Longer term he also seems to have some upside. The fact that he was at Columbia implies intelligence and I could see that in his highlight tape (all caveats understood). He found his way to spots around the basket, he got open, he boxed out, he used some crafty post moves to score, etc. I only saw one jump shot in that entire tape so who knows if he has much of a ceiling, but as someone to have in the program without giving up a scholarship I think this is excellent.

    The comparison I’d make is to Max Bielfeldt. Max barely played for most of his career and then jumped into the rotation later after some players left and his skills improved enough to contribute. He was always limited and not your ideal rotation piece, but he held his own and did some dirty work - eventually starting his 5th year for Indiana. Now imagine that Max was a preferred walk-on who already played division-1 for Columbia and was a few inches taller…

  2. Champions

    With him playing the big on the scout team, it will free up Davis and Castleton to concentrate on our defensive and offensive sets.

  3. nswan

    Unfortunately the C is the position that Michigan has the most depth and so Faulds has a considerable uphill battle for playing time. Teske is one of the top centers in the B1G, Castleton has a ton of talent that just started getting showcased at the end of the season and Davis is a guy who, at the very worst, has seen some time on the court and is an upperclassman.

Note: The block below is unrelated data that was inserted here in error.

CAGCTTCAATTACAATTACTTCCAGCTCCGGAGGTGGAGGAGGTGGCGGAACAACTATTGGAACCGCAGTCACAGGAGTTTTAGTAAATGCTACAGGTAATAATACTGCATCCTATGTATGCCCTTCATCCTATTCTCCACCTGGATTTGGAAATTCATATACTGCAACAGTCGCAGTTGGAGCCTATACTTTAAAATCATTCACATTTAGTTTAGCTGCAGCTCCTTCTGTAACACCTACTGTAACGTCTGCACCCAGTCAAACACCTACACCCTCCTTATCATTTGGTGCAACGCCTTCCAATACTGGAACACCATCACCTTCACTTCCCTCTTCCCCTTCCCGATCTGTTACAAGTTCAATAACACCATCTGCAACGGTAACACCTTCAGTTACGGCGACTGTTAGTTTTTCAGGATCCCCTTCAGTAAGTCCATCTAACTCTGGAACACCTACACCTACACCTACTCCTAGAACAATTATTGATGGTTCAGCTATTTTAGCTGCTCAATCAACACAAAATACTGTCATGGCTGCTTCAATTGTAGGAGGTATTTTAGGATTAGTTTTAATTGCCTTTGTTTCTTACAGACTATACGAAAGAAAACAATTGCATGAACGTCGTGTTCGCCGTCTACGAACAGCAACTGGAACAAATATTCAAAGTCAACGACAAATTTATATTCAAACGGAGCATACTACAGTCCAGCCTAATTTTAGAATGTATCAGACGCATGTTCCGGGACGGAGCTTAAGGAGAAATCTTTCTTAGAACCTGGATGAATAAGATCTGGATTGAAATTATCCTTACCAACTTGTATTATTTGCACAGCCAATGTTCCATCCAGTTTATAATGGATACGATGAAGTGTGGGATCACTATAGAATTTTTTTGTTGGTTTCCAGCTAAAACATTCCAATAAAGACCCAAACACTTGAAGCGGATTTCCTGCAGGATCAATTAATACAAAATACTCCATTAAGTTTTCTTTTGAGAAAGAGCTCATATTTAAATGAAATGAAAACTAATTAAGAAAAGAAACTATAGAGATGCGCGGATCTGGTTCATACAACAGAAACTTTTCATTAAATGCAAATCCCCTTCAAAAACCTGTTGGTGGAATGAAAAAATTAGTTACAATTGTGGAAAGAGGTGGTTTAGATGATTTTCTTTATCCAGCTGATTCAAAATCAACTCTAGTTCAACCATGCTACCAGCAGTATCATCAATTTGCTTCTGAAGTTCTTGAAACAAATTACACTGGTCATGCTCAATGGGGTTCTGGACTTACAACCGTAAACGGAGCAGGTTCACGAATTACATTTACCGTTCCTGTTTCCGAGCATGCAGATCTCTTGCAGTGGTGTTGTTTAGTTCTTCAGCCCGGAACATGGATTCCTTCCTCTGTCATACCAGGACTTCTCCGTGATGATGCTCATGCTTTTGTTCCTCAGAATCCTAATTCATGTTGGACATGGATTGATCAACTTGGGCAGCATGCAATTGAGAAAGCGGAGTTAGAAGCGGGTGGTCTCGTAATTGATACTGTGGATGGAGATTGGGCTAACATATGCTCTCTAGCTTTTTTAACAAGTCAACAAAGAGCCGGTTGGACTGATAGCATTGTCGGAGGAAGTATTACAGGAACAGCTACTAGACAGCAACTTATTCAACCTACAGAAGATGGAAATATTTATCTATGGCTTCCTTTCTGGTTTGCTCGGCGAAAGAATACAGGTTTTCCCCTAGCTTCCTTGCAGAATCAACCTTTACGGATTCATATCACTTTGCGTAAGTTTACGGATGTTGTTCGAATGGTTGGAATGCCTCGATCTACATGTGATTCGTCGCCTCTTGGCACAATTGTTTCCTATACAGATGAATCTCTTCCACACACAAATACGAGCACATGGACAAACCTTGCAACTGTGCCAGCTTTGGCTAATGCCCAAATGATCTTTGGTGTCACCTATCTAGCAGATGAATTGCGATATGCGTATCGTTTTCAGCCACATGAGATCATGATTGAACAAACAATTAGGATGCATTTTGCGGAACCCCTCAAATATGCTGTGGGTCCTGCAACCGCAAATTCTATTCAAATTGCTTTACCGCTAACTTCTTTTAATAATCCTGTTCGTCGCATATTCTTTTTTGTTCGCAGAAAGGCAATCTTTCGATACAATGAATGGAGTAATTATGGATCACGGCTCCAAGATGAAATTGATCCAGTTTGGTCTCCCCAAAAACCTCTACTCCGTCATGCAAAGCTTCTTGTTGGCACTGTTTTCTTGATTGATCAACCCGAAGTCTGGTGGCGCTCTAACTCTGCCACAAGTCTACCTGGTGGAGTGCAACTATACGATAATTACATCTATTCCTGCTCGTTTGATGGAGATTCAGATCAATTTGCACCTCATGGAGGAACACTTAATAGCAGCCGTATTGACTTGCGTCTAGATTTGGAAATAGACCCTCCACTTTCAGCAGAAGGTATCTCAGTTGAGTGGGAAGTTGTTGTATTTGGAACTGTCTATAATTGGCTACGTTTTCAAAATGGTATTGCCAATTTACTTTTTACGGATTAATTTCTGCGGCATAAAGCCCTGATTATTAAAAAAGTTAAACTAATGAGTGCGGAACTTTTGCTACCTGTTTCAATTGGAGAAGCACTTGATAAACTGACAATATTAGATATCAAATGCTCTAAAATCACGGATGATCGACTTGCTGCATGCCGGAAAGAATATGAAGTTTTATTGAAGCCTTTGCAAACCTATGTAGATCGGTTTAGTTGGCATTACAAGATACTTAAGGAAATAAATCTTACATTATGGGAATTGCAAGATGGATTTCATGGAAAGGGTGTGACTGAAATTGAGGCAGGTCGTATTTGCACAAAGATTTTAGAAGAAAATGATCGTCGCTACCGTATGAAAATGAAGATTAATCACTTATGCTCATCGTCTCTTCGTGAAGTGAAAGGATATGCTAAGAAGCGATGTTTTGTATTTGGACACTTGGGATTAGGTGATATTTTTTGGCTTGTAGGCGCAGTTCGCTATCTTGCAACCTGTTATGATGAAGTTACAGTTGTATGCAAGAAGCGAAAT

I would be surprised if we see him much this year or going forward but that certainly is not a knock on him.

  4. YostsGhosts

    The more likely path to playing time would be 2020-21 with Teske graduated, Castelton the presumptive starter, and Davis not likely to have his 5th year picked up. Depending on what happens in recruiting Faulds could have a less cluttered path to foul-trouble minutes (or possibly the #2 C/back-up role)

  5. umhoops

    I don’t think that how Juwan played really has anything to do with what players will play well.

    Faulds’ playing time probably has the most to do with where there are weak spots in the roster. It seems unlikely that there will be a void at the five with Teske/Castleton so you could say that Faulds best path to playing time is if Brandon Johns struggles and Isaiah Livers has to play the three.

    What does that mean for what Michigan runs on offense? Who knows, we just have no idea. Under Beilein, the option would always be to go smaller than bigger, but maybe Juwan sees things differently. We don’t have anything to go on (and it probably isn’t a safe bet to go off of how Juwan Howard played as a player).